Wednesday, October 12, 2011

Wednesday roundup

Not much time for blogging today--I haven't even dared to read the comments as of yet.  A few quick things you've probably already seen.

The leadership of the FA put out an "Open Letter" attempting to respond to the Faculty for Sensible Negotiations--I'll past it beneath the break. The FSN themselves have just struck again, albeit only by reminding us about their picnic. They also announce a Facebook page, which at this early stage consists of their past announcements, including this last one, which I will therefore forego posting here, as I hunted their FB page down and just provided you with a handy link. Various confused things in the DE, including confusion attributed to me, correctly and incorrectly, follow as well. 

A story on the decertification push in the DE rather comically attributes to me the power to elect both members of the Union's DRC and members of the Faculty Senate. This was due, the reporter has told me, to an editing error. I did manage to put my own foot in my mouth when responding to the charge, unquoted in the story but attributed by the reporter in our conversation to Professor Eichholz, that members of the DRC are not elected. They are elected, I responded, but granted that elections aren't exactly hotly contested. It's more a matter of rotation, at least in my department, where most FA members take their turn sooner or later. Faculty Senate elections are, of course, only a bit more contested (I was elected in an election that saw a 25% turnout). The reporter was trying to get some sense for which body was more "representative" (in one of the many senses of that ambiguous word). The DRC has representatives from more departments, though not from all; the Senate has representatives from all colleges, but not from most departments (in part because it is not designed to have that many members, in part because some departments, at least in my college, "hog" FS positions by doing a good job of getting their faculty to run and vote).

Marvin Kleinau has what frankly strikes me as a terribly confused op-ed in the DE in which he notes that tenured faculty were fired in 1973 and repeatedly refers in glowing terms to the AAUP.  But while he notes that the AAUP blacklisted SIU in 1974, he fails to draw any moral from that story, nor does he engage substantively with AAUP guidelines for financial exigency. His conclusion is that the faculty must trust the BOT to declare financial exigency as they see fit (despite 1973), while the Chancellor should "give faculty a voice" in determining who would be fired. "Having a voice" falls rather short of what the AAUP suggests--does shouting at a protest outside Anthony Hall count as "having a voice", perhaps? He seems to conclude that we should all just get along and trust each other. Perhaps that could happen if some one individual, say me, were empowered to elect all members of the Faculty Senate, DRC, and BOT. I promise you all that if given the ring of power I would be completely trustworthy.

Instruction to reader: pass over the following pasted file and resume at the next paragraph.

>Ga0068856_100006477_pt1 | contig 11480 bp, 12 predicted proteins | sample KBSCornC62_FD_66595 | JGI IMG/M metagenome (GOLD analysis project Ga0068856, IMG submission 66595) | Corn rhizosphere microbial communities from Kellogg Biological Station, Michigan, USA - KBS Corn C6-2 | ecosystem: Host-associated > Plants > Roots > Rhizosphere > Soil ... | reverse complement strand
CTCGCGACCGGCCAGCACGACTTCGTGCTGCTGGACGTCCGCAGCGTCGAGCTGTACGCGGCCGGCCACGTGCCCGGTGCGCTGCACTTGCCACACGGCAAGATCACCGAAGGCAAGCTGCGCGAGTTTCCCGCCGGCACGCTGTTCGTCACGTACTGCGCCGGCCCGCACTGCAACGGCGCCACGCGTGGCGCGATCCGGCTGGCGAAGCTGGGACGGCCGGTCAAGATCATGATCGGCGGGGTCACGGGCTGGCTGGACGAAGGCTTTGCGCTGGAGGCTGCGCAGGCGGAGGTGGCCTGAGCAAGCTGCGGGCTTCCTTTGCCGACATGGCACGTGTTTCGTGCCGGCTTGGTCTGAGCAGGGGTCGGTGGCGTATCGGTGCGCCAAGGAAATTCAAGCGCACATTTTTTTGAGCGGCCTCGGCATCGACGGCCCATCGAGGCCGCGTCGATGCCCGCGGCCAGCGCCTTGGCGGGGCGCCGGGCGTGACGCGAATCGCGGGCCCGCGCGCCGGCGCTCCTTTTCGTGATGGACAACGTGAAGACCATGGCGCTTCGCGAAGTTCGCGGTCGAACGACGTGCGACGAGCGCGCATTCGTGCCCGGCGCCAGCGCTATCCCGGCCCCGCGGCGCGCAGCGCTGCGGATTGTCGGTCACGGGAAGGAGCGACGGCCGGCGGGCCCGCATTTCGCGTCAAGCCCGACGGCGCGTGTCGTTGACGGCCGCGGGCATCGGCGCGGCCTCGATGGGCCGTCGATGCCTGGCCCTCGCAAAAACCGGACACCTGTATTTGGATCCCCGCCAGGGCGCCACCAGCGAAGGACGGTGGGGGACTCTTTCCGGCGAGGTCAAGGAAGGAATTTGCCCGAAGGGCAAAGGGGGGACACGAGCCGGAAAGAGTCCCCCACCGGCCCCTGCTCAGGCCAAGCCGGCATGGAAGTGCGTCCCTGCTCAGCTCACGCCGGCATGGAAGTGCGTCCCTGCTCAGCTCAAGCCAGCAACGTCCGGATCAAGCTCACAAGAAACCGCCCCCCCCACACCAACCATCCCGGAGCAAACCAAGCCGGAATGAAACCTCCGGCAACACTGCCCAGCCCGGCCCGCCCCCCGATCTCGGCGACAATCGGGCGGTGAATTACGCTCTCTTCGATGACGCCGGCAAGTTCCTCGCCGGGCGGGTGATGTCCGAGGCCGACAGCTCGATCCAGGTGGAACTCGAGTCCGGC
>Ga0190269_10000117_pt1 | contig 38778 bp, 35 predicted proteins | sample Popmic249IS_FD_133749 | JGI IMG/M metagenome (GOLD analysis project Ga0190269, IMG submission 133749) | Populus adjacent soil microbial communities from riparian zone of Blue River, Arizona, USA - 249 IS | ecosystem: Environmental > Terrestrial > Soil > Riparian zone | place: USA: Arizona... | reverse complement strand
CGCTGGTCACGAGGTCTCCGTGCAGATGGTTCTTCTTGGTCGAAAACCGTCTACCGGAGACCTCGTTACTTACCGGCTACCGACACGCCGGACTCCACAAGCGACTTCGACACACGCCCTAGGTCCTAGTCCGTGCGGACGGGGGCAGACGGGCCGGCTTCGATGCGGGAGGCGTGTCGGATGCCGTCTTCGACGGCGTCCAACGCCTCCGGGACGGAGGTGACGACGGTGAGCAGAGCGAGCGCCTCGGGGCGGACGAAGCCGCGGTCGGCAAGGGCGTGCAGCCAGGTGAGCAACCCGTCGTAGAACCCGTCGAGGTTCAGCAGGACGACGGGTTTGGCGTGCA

1. We (outside the FSN, of course) all trust you, Dave.

  2. You all haven't been reading your Tolkien, then, unless you mistake me for a hobbit. There' s a good reason no one elects all those people--something to do with democracy, I think.

    See, look how quickly I turn even on those who trust me!

  3. Tongue in cheek, Dave. But, at least, you don't turn as often as Jonathan Bean who really should relinquish his tenured status if he has a problem with it,

  4. I did wonder, after typing that, if you really meant to express such unequivocal trust. Even the dream of the power to appoint everyone to everything took away my ear for the tone of your comment, transforming you, in my mind, into a flattering lackey. Just imagine what real power would do to me . . .

  5. Also, Dave, since you mention "tone" does this not reveal the key difference between traditional personal debate and distance learning where the nuances of language can never be used? This is why some of us oppose distance learning being forced on us.

  6. 2:48, you make a nice point about tone. Of course some DL techniques (video conferencing, perhaps) might help with this. But anyone who has conducted a phone interview, for example (from either the interviewer or interviewee perspective) knows how vastly it differs from the face to face interview.

    Some things are simply going to be lost at a distance, and while technology has given us many new tools to use (take blogs, though at times we've had our doubts about the efficacy of this medium, haven't we?), those tools are available as supplements to traditional classes--though faculty can't routinely spend as much time with such supplements if they are indeed only supplements and not the prime method of instruction.

    I don't think that anyone has yet mentioned the most obvious problem with distance education--which comes not from the faculty but from the student end. Distance education in the forms known to me takes more discipline and commitment from students than traditional classroom work, where regularly scheduled meetings (if the students can be convinced to attend) will at least provide the student with a regularly scheduled time commitment to the class and some social expectation for a level of performance in that class. Many of our students fail even in this setting. Drop out rates in the DL classes I've heard of are far higher than those in traditional classes (where the rates are already too high).


I will review and post comments as quickly as I can. Comments that are substantive and not vicious will be posted promptly, including critical ones. "Substantive" here means that your comment needs to be more than a simple expression of approval or disapproval. "Vicious" refers to personal attacks, vile rhetoric, and anything else I end up deeming too nasty to post.